How to Feed the World

December 21, 1993

Famines don't afflict democracies, and there's a good reason. Most of the hunger in the world stems not from war or natural disaster but from routine policies and practices that perpetuate abject poverty. One billion people live with hunger. Some starve to death; more often, they suffer from chronic malnutrition and failing health. Hunger is a fact of life for the poorest of the poor, those who live on less than $1 a day.

Hunger periodically gets attention from policy-makers -- but not often the kind of probing examination the issue got at a recent World Bank conference in Washington, D.C.

Conferences themselves don't solve problems, but they can draw attention and support to the kinds of policies that help to fTC lift people out of poverty and enable them to feed themselves. There are plenty of models to point the way, and the remarkable thing about them is how little it takes to make a difference. Grassroots projects like the Grameen Bank in Bangladesh have pioneered a system of lending small amounts of cash to very poor people, and found that loans of only $50 to $100 could provide the springboard to economic self-sufficiency. Perhaps more remarkable is the repayment rate for such loans -- generally above 97 percent. In many cases, these successful entrepreneurs are women who were previously regarded as unworthy of serious attention by economic planners and development officials.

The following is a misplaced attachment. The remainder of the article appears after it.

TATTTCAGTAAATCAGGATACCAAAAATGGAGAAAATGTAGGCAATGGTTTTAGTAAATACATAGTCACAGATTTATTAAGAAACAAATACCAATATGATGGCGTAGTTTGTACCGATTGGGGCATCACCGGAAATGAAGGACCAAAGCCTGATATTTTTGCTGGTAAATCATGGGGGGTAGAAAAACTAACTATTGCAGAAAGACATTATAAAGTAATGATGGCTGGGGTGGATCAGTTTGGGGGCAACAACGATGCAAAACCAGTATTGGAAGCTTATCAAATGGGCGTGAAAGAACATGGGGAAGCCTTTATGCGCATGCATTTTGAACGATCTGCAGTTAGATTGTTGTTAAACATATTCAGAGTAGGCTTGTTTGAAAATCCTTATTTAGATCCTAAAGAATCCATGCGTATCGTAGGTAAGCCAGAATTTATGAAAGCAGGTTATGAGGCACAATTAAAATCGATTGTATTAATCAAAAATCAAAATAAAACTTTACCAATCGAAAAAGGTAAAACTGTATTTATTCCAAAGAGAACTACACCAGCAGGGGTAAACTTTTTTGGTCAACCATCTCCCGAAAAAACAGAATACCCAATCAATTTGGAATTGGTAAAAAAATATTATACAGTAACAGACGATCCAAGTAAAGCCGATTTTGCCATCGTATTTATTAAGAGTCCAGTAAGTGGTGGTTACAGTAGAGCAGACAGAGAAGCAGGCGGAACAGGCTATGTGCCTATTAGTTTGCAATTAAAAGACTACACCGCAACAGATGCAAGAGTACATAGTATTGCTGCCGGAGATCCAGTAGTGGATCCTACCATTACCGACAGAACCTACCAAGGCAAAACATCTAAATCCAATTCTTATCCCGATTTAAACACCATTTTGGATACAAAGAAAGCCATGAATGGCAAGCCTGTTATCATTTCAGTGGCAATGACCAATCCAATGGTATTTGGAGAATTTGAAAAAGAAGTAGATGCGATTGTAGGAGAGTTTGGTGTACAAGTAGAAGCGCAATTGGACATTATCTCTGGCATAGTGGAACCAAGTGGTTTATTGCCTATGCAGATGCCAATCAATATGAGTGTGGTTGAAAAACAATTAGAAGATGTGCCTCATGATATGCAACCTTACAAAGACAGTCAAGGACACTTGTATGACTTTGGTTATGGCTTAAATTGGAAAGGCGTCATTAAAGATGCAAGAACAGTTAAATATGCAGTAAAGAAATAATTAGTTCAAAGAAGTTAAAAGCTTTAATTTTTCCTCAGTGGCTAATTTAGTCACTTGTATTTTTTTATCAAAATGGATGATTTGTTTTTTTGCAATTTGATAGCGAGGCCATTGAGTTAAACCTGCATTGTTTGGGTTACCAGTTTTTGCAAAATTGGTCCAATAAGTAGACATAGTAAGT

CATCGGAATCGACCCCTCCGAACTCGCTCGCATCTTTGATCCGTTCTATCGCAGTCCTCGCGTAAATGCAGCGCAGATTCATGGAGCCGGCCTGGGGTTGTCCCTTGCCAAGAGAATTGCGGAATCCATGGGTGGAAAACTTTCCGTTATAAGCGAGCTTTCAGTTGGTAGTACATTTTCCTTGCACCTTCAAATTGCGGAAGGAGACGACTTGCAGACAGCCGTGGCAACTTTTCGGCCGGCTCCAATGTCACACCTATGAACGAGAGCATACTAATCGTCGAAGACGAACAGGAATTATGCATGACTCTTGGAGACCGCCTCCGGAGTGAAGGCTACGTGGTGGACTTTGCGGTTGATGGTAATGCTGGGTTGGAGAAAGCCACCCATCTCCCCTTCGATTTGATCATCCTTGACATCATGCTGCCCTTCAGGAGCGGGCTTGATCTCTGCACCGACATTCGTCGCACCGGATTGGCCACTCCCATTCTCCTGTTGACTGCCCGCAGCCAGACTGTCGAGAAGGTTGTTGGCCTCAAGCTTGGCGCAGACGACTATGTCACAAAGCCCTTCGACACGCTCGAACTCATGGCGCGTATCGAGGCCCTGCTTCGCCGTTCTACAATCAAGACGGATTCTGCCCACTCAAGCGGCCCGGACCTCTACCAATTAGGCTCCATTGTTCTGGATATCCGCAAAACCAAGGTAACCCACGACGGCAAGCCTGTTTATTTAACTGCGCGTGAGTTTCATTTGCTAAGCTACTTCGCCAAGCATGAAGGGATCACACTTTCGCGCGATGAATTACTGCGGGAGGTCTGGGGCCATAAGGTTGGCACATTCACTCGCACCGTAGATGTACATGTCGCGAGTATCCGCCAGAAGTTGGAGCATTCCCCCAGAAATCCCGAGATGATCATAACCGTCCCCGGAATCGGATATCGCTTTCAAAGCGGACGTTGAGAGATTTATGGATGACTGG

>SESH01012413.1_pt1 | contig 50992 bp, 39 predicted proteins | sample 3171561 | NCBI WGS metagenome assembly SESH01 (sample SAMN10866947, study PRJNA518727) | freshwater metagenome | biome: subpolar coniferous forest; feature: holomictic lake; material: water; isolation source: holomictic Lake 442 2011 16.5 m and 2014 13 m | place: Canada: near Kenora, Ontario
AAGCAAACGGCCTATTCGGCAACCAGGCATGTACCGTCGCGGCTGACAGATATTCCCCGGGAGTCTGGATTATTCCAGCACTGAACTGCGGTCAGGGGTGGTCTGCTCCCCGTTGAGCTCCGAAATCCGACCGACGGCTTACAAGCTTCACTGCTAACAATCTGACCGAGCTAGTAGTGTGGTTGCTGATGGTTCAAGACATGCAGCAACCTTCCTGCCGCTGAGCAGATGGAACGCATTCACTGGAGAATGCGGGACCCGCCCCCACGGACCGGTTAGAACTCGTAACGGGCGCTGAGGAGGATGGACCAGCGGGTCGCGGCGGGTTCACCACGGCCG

Given access to capital and reasonable support, virtually anyone can find a way out of poverty and hunger. The challenge facing the big-picture folks at the World Bank and other such institutions is to convince governments in developing countries to foster the kinds of policies that will unleash the best engine of economic growth there is -- human energy and ingenuity.

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